Finally, when security-related performance issues are caught early and resolved quickly, affected employees are less likely to use workarounds that create additional risks. One common example is using their personal cloud storage for proprietary company data and confidential customer information.

Where’s the weak link?

The pandemic increased not only the number of people who work from home but also the number who prefer that work style. Many employers share this preference because it reduces spending on office space and helps make their operations more resilient with a geographically distributed workforce.

The move to hybrid work and remote access underscores why enterprises must be able to monitor and troubleshoot the network links between the cloud and employee devices. These play a major role in user experiences and application performance. For example, the system should continually assess each link to ensure that it’s meeting KPIs for bandwidth, jitter, and packet loss.

Traditionally, these links were the LANs and WLANs in the enterprise’s offices and the telco connections between those enterprise networks and the cloud provider. The rise of remote work means many IT departments now have to monitor and troubleshoot a hybrid cloud serving a hybrid workforce, which increases complexity.

A monitoring system that can individually assess each link to determine, for example, whether the problem lies in the office LAN, the home WLAN, or the telco network connecting them to the cloud provider is invaluable. These granular insights help IT staff resolve trouble tickets faster and more efficiently than if they had to manually check each link to pinpoint the bad one.

Their non-IT colleagues also are more productive because they spend less time waiting for their trouble ticket to be resolved. Ideally, a trouble ticket won’t need to be created because the monitoring system flagged a nascent problem, enabling IT to resolve it before employees notice.

Putting it all together – Correlating data from multiple sources for full visibility

Another must-have capability is ingesting and correlating data from multiple sources. Cloud providers' monitoring tools stop at the cloud's edge, so the data they share with their enterprise customers provides an incomplete view. To get a holistic view, one major financial services firm chose a monitoring system that can ingest data from disparate sources: the cloud provider's monitoring system, its corporate network, and its service provider networks.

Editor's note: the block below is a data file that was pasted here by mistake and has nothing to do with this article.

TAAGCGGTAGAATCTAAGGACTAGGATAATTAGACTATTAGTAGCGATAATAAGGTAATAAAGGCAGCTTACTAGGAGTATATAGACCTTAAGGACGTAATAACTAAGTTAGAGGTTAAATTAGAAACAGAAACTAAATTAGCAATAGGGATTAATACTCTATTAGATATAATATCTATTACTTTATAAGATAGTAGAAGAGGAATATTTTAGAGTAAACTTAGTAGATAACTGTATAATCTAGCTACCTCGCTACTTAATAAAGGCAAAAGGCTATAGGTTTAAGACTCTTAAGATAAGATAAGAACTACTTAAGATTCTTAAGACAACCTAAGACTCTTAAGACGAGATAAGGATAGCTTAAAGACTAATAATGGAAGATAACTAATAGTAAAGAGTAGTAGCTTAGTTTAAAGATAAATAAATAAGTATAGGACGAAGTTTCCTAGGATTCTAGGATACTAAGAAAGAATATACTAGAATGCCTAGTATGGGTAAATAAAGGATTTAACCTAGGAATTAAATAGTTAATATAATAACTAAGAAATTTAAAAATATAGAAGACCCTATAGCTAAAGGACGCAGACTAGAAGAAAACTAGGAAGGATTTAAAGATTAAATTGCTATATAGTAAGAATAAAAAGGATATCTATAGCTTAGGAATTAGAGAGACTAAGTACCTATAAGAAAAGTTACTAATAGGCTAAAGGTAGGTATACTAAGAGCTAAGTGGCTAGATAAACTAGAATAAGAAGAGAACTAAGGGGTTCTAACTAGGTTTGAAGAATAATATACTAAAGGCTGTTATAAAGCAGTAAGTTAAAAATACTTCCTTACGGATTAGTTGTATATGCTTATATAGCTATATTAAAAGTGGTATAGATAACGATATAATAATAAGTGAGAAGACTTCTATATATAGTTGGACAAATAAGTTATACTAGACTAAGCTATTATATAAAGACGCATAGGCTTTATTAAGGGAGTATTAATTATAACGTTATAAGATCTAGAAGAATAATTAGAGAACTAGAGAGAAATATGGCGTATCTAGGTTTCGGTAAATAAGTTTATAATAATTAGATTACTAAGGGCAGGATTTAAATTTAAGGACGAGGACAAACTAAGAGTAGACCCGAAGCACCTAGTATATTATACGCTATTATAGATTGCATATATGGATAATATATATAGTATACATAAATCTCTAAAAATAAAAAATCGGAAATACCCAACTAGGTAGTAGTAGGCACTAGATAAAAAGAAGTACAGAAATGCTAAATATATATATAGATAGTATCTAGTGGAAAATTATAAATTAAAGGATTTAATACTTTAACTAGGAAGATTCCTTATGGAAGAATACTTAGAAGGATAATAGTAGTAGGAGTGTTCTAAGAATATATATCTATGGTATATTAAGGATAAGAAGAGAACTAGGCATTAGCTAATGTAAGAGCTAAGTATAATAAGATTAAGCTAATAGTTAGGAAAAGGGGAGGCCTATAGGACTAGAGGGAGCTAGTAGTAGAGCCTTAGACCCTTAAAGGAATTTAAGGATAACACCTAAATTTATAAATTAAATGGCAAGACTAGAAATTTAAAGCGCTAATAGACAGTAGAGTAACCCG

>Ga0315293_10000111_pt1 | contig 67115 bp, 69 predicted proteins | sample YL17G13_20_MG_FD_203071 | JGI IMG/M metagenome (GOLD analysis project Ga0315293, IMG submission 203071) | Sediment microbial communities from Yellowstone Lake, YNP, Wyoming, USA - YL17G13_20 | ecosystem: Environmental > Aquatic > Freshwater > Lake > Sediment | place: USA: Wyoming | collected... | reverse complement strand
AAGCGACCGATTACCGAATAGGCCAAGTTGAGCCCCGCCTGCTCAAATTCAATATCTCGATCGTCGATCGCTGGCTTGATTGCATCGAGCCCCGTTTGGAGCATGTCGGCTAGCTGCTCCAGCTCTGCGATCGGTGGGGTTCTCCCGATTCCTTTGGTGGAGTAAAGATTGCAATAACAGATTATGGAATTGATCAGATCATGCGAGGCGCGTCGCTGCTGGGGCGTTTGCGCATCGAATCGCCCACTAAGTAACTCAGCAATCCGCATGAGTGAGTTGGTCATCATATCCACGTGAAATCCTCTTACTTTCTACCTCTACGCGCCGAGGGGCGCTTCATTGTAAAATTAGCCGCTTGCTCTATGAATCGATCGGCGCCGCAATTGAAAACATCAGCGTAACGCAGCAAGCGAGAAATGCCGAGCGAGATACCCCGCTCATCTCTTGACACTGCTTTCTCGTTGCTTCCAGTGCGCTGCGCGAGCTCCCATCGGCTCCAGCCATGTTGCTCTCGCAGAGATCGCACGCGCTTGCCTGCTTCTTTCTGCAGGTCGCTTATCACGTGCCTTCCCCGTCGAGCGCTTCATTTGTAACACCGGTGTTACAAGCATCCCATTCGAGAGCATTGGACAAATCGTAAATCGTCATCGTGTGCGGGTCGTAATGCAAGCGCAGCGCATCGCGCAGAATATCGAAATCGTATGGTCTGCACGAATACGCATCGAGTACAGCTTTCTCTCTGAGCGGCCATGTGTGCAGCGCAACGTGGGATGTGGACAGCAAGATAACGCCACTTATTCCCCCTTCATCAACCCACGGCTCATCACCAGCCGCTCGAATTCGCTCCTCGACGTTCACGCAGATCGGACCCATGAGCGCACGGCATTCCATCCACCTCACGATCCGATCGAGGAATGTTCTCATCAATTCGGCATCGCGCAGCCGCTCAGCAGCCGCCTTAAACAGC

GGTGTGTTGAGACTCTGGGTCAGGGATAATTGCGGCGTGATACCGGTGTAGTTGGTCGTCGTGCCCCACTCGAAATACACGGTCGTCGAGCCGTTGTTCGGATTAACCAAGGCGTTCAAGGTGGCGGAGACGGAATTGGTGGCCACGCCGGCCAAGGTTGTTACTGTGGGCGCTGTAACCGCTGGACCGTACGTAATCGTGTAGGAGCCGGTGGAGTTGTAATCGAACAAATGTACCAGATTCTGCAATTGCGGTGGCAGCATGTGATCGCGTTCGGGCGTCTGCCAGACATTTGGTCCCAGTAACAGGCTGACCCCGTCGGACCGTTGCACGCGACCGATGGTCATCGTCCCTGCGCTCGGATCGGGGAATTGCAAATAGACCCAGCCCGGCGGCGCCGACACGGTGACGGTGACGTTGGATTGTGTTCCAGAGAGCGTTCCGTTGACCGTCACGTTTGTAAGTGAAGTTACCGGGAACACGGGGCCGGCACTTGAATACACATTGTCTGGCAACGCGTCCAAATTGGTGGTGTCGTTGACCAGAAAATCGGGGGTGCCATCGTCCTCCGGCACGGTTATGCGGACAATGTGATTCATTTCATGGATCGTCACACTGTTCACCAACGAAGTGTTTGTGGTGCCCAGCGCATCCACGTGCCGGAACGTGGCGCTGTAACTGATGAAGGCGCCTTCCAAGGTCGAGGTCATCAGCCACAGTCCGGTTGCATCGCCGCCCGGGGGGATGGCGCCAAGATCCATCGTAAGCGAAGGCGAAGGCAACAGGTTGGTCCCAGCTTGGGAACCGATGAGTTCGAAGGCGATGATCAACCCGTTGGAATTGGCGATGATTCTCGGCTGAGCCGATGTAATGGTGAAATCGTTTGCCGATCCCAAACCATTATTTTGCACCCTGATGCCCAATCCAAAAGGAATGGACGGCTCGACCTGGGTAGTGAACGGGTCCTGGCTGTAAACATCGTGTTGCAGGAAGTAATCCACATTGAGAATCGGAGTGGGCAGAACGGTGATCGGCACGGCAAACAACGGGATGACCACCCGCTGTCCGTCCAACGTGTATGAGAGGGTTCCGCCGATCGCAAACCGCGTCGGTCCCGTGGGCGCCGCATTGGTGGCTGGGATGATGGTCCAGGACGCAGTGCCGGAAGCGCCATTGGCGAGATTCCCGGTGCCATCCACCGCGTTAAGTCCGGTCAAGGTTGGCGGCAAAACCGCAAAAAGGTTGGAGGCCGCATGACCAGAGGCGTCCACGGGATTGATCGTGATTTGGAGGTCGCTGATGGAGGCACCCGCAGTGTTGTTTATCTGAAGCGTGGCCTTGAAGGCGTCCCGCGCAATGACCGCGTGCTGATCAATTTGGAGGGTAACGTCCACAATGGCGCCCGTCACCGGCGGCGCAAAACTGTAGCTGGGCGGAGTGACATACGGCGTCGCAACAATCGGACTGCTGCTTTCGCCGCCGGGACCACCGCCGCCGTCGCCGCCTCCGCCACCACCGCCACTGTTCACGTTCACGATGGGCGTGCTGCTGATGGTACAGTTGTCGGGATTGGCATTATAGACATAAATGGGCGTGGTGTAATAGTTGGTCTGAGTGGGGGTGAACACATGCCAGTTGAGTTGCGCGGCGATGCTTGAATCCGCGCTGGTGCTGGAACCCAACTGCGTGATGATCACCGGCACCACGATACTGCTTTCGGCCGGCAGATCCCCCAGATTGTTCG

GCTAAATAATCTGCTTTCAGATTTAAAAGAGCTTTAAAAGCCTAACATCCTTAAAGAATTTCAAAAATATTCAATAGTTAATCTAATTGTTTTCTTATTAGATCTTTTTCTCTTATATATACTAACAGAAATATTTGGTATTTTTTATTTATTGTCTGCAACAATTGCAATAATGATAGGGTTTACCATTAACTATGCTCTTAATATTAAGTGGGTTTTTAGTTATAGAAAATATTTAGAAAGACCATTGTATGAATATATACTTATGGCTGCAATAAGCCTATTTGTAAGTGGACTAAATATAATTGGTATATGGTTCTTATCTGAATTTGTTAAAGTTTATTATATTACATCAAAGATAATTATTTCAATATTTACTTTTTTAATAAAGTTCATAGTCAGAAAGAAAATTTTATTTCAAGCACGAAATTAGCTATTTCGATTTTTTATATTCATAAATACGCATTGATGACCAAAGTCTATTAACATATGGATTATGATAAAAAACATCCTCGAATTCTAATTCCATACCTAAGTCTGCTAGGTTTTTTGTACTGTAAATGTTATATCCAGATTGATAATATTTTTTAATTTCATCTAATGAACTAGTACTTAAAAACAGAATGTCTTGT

This firm’s monitoring system also can correlate that data even when each source presents it in different ways, resolutions, and frequencies. For example, a Meraki Wi-Fi monitoring system might provide information in bits, while Google's monitoring system might present it in bytes. This firm's monitoring system resolves those differences, so IT staff have clear, understandable information that they can act on immediately instead of having to manually correlate all that data.

The ability to take preventative measures is key - and it’s time to recognize that yesterday’s monitoring and troubleshooting tools no longer cut it in today’s world of distributed and hybrid cloud IT and zero-trust networks.

Michael Bacon is Accedian Director of Enterprise Solutions Marketing.

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About the Author(s)

Michael Bacon

Michael Bacon is Director of Enterprise Solutions Marketing at Accedian. In that role, he is responsible for developing and implementing the company’s marketing strategy across the enterprise and communications service provider sectors globally, in alignment with both short- and long-term business goals. He brings a diverse set of career experience to this role, spanning marketing, product management, business development, and software development, with a focus on cybersecurity and network operations. He also has several years of experience with managed security providers, software retailers, banking and finance, and healthcare. Michael holds a master’s degree in business management from University of Phoenix.